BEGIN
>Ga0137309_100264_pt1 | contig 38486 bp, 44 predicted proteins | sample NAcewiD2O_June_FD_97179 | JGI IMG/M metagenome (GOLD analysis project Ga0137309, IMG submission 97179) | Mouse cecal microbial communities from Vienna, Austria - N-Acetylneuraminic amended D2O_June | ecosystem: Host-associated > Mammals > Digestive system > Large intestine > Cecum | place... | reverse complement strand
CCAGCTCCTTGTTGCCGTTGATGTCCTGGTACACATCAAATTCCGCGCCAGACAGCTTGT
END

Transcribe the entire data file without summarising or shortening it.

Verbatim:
>Ga0137309_100264_pt1 | contig 38486 bp, 44 predicted proteins | sample NAcewiD2O_June_FD_97179 | JGI IMG/M metagenome (GOLD analysis project Ga0137309, IMG submission 97179) | Mouse cecal microbial communities from Vienna, Austria - N-Acetylneuraminic amended D2O_June | ecosystem: Host-associated > Mammals > Digestive system > Large intestine > Cecum | place... | reverse complement strand
CCAGCTCCTTGTTGCCGTTGATGTCCTGGTACACATCAAATTCCGCGCCAGACAGCTTGT